He also showed the class a video that he made where he discussed this part of the story. Kenny pointed out that everyone needs to talk about their struggles whether they are significant or minor because it can help us work through them; this may also help someone else work through issues he assumed he was battling alone. Being genuine with open honesty will also help our personnel see us as real people with real issues; this goes for every firefighter regardless of position or rank. Kenny summed up the session with this powerful statement: “We don’t need to be Superman wearing a cape trying to save the world; all the while, the cape is choking the life out of us.”

After Kenny’s class, I decided I had shed enough tears and taken in enough depressing information, and I needed a break. I walked through the exhibits and talked to some friends; after a while, an overwhelming thought came to me: “We can’t just talk about it. We have to do something. I have to do something.”

We have to start training our personnel on the specifics of how to prepare themselves for the job so they don’t end up a statistic. We can’t inoculate our personnel from all trauma and traumatic stress because anyone who does the job for any length of time is going to see and experience traumatic scenes that he will never be able to “unsee” or “unexperience.” However, we can prepare him so he knows how to recognize the signs of these stressors and do something about them immediately. We simply cannot and must not turn a blind eye to those who are suffering. For too long, we have covered for our members when they have a need, and we have not intervened enough to get them actual help.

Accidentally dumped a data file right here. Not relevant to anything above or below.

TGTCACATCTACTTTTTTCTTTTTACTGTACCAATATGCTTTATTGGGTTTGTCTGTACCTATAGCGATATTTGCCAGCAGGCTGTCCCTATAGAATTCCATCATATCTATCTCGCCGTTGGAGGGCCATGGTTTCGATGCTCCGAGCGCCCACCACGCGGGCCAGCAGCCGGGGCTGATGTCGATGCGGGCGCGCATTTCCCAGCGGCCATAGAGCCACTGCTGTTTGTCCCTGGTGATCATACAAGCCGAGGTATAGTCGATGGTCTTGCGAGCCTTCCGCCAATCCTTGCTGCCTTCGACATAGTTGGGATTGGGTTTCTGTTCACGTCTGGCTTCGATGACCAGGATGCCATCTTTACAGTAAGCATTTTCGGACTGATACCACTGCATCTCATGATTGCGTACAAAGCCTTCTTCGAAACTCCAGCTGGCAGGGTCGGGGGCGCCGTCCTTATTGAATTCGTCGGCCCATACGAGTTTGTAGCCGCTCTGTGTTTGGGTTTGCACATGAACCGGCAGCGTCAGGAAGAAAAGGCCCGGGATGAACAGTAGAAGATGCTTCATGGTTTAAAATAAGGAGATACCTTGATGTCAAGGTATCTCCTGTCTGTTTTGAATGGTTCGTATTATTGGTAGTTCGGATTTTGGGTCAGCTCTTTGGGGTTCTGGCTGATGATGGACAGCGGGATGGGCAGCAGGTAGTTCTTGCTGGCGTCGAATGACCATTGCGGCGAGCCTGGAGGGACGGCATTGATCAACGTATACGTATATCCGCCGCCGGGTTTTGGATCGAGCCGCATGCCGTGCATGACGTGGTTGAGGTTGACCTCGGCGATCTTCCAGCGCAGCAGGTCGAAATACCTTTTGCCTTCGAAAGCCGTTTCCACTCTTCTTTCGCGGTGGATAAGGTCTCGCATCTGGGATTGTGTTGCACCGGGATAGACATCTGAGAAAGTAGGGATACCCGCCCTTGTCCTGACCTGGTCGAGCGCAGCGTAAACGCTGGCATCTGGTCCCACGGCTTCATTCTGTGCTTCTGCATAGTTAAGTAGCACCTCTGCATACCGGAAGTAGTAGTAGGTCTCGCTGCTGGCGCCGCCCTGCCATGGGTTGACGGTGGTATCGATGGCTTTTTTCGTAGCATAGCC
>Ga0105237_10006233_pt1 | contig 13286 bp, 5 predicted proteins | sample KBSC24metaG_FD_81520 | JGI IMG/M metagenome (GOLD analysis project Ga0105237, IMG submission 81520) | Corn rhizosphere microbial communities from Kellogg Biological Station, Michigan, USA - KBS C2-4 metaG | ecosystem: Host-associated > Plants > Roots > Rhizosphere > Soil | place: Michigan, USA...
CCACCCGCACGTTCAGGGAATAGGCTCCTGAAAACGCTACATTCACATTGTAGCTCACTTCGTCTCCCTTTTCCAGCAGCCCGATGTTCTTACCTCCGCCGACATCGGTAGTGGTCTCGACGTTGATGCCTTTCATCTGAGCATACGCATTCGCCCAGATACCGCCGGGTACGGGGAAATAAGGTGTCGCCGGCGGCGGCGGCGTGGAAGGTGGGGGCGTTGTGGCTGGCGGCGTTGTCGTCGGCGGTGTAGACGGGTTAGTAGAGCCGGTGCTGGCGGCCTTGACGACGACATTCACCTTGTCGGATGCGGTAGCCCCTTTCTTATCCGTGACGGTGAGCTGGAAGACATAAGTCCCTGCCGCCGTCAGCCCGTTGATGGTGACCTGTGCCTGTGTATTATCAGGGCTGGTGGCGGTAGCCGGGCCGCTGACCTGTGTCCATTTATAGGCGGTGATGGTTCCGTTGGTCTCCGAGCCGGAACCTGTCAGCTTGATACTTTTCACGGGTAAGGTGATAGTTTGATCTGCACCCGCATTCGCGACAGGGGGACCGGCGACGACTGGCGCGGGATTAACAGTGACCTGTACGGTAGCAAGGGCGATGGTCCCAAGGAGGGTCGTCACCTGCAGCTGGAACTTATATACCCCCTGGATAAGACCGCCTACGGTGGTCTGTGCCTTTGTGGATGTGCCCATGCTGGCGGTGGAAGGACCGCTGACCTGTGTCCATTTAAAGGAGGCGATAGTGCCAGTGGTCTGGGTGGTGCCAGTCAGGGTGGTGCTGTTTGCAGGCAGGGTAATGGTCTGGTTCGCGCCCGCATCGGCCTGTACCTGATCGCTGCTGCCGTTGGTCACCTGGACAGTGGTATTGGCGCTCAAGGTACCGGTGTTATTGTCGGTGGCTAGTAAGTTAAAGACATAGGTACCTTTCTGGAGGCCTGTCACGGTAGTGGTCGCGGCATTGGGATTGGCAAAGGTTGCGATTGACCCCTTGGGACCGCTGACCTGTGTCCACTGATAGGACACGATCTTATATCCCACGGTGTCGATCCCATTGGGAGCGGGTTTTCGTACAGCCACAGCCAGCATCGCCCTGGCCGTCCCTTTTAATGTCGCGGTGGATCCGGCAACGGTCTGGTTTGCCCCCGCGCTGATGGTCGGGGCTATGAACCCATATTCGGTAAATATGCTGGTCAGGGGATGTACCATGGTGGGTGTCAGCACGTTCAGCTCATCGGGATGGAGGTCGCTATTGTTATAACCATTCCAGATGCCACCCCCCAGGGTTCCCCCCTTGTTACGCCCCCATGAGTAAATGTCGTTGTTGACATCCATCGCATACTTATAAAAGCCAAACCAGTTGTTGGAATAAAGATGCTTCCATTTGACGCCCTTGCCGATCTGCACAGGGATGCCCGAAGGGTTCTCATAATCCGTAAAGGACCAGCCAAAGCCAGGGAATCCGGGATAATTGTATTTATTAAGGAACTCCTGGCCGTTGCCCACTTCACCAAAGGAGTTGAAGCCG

I had this burden in mind when I met with more than 30 people from the Palm Beach County, Florida, area for Thursday night dinner that week. My friend, Palm Beach County (FL) Fire Rescue Captain Larry Doelling, who had been in many of the same classes with me, said to me, “We have to change the way we are educating our people.” He grabbed me by the shoulder and said, “I’m with you. I have some ideas that I want to implement.”

We proceeded to talk about adding more hours of training that centered around behavioral health and prevention. We will now incorporate this training into our new recruit and officer training that occurs before officer promotions. We want our personnel to start thinking about themselves and the stress they have faced and will face, but we also want them to start watching out for their fellow members.

Kenny used the following analogy to describe how this works: If a probationary firefighter observed a captain or a chief on the fireground walking into an area where a wall was about to collapse, he would be expected to scream out a warning and even push him out of harm’s way, if necessary. Why would we expect any less from our firefighters who see a wall of stress about to collapse onto one of our own?